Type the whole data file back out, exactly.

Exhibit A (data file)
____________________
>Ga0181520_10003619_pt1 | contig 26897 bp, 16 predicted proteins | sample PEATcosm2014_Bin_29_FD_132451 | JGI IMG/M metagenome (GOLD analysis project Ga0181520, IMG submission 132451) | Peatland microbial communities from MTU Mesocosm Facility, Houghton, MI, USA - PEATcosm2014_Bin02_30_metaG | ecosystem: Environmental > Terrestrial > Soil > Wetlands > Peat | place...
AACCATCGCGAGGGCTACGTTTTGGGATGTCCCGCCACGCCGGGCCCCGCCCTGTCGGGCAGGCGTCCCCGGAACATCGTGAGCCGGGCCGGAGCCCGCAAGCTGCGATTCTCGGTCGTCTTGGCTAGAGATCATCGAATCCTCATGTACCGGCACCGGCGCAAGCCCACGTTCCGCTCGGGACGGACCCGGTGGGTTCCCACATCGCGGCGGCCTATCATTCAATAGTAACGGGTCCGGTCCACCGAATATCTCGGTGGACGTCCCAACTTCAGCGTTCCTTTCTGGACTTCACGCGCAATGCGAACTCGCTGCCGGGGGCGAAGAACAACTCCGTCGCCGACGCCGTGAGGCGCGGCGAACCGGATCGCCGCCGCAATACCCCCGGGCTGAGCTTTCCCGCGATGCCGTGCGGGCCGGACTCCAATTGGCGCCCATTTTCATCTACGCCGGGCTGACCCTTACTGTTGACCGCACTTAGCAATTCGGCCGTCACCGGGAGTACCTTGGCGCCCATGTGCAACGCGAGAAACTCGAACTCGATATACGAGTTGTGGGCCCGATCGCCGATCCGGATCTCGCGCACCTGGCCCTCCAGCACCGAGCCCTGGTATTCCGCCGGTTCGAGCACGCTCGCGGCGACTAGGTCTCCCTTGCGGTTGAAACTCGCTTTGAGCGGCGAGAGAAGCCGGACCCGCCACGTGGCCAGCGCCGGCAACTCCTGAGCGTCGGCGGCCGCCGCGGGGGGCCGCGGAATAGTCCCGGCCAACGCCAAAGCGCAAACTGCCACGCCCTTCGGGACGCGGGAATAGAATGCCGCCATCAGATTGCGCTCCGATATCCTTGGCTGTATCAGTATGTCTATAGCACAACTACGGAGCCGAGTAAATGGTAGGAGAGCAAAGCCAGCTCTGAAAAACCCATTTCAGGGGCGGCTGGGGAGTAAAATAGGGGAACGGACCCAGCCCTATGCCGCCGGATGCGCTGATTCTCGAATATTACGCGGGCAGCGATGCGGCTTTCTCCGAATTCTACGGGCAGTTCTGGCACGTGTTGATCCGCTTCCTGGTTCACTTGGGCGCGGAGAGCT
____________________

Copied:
>Ga0181520_10003619_pt1 | contig 26897 bp, 16 predicted proteins | sample PEATcosm2014_Bin_29_FD_132451 | JGI IMG/M metagenome (GOLD analysis project Ga0181520, IMG submission 132451) | Peatland microbial communities from MTU Mesocosm Facility, Houghton, MI, USA - PEATcosm2014_Bin02_30_metaG | ecosystem: Environmental > Terrestrial > Soil > Wetlands > Peat | place...
AACCATCGCGAGGGCTACGTTTTGGGATGTCCCGCCACGCCGGGCCCCGCCCTGTCGGGCAGGCGTCCCCGGAACATCGTGAGCCGGGCCGGAGCCCGCAAGCTGCGATTCTCGGTCGTCTTGGCTAGAGATCATCGAATCCTCATGTACCGGCACCGGCGCAAGCCCACGTTCCGCTCGGGACGGACCCGGTGGGTTCCCACATCGCGGCGGCCTATCATTCAATAGTAACGGGTCCGGTCCACCGAATATCTCGGTGGACGTCCCAACTTCAGCGTTCCTTTCTGGACTTCACGCGCAATGCGAACTCGCTGCCGGGGGCGAAGAACAACTCCGTCGCCGACGCCGTGAGGCGCGGCGAACCGGATCGCCGCCGCAATACCCCCGGGCTGAGCTTTCCCGCGATGCCGTGCGGGCCGGACTCCAATTGGCGCCCATTTTCATCTACGCCGGGCTGACCCTTACTGTTGACCGCACTTAGCAATTCGGCCGTCACCGGGAGTACCTTGGCGCCCATGTGCAACGCGAGAAACTCGAACTCGATATACGAGTTGTGGGCCCGATCGCCGATCCGGATCTCGCGCACCTGGCCCTCCAGCACCGAGCCCTGGTATTCCGCCGGTTCGAGCACGCTCGCGGCGACTAGGTCTCCCTTGCGGTTGAAACTCGCTTTGAGCGGCGAGAGAAGCCGGACCCGCCACGTGGCCAGCGCCGGCAACTCCTGAGCGTCGGCGGCCGCCGCGGGGGGCCGCGGAATAGTCCCGGCCAACGCCAAAGCGCAAACTGCCACGCCCTTCGGGACGCGGGAATAGAATGCCGCCATCAGATTGCGCTCCGATATCCTTGGCTGTATCAGTATGTCTATAGCACAACTACGGAGCCGAGTAAATGGTAGGAGAGCAAAGCCAGCTCTGAAAAACCCATTTCAGGGGCGGCTGGGGAGTAAAATAGGGGAACGGACCCAGCCCTATGCCGCCGGATGCGCTGATTCTCGAATATTACGCGGGCAGCGATGCGGCTTTCTCCGAATTCTACGGGCAGTTCTGGCACGTGTTGATCCGCTTCCTGGTTCACTTGGGCGCGGAGAGCT